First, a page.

Why So Many Lawyers? Occupational Backgrounds in Congress (Infographic)

By Gidon Belmaker, Epoch Times
May 22, 2014 Updated: May 22, 2014

Elected officials are our representatives. At least, that’s what the textbooks says. A quick look at the occupational backgrounds in the House of Representatives and the Senate shows they come from very narrow fields, ones very different than the general population.

The over-representation of lawyers in government is a well known fact, but a main trend, seen clearly in the  two animated graphs below, shows the rise of the career politician.



These charts, created by Tumbler blog The Mendoza Line and based on data complied by the Brookings Institution, were posted to reddit and garnered a lot of discussion from the community.

“Everytime there is a post about net neutrality or piracy laws or freedom of information issues or anything like that we complain about how politicians don’t know *** about technology – because they don’t. And Engineers can’t be bothered to become politicians because…well who would want to give up tinkering to instead go politicking.” comment reddit user pohatu. “We have a society where we are increasingly technological and scientific and we have no one from the scientific and engineering community as political leaders.”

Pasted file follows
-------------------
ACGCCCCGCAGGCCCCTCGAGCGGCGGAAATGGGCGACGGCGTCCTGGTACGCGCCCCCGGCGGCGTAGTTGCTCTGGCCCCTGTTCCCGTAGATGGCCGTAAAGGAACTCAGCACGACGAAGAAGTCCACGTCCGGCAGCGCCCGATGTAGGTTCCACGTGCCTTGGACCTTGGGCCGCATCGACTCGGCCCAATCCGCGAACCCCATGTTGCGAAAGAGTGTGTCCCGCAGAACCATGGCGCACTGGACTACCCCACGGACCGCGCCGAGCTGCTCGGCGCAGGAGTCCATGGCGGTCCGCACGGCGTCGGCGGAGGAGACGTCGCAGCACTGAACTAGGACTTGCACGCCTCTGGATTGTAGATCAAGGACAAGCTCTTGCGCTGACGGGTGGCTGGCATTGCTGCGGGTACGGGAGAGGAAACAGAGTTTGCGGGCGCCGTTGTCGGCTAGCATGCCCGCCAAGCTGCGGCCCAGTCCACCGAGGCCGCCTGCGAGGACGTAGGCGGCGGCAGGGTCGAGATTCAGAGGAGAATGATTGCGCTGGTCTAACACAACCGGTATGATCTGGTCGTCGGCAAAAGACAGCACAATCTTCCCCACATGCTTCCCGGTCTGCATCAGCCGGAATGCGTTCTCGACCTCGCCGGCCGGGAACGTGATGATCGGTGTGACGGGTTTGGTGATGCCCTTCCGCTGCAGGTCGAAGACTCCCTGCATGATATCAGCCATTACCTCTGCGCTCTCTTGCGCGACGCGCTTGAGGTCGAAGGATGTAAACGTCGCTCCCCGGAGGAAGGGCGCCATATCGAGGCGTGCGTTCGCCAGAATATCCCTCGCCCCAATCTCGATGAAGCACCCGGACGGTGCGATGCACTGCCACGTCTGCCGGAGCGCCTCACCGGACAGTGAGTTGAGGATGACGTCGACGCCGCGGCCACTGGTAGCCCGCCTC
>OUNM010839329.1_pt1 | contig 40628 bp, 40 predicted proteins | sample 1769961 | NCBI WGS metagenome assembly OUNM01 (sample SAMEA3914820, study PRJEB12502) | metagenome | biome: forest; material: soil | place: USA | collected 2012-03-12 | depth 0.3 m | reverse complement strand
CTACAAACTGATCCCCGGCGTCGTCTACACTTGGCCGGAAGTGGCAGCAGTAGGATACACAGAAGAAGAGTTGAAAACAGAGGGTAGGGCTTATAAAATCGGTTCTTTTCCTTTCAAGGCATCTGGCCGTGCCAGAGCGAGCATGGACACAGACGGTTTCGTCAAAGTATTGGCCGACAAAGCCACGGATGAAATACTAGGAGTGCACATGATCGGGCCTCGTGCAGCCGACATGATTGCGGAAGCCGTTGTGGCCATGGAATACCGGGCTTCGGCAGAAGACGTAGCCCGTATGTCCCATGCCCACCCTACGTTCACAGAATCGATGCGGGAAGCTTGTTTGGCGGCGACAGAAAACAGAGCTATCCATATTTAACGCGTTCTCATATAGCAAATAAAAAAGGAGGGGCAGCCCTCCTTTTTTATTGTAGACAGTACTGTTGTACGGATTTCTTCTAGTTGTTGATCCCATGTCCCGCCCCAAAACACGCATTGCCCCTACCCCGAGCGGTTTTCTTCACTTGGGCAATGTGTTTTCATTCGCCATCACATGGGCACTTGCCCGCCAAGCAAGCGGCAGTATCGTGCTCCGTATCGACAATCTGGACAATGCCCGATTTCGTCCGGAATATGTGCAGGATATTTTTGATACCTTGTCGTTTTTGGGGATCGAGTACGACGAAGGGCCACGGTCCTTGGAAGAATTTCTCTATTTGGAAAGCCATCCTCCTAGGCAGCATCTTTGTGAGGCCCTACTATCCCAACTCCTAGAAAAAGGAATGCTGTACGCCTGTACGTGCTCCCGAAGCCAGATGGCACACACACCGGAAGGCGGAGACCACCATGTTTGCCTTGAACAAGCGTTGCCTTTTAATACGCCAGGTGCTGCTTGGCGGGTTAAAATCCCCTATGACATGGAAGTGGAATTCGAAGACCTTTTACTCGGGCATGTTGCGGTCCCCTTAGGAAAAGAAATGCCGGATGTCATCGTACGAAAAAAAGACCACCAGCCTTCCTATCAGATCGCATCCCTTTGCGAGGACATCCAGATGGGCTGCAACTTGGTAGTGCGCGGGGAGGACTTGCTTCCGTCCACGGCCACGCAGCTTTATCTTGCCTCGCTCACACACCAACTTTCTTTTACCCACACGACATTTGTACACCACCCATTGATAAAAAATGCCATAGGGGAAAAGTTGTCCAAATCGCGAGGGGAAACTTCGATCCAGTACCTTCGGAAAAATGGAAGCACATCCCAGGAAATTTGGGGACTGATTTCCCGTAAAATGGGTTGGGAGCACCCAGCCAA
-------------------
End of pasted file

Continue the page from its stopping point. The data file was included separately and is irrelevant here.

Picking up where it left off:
“‘Career politician’ has negative connotations, but given the reality we live in, the alternative is worse.” Noted another user, ocdscale. “If you get rid of career politicians and fill Washington with professionals from various fields who have come to serve the public for (let’s say) 5 years before returning home, what happens?  You get a bunch of well intentioned people who have no idea how things work. The most experienced people in Washington end up being the people who aren’t elected to office, the lobbyists.”

This is the same data as an area map, designed by a different user.

Law has been a dominant profession in politics since the establishment of the United States.  The first U.S. Congress had 34 lawyers out of 91 total members (37.3 percent); the 112th Congress had 200 lawyers of a total of 539 members (37.1 percent).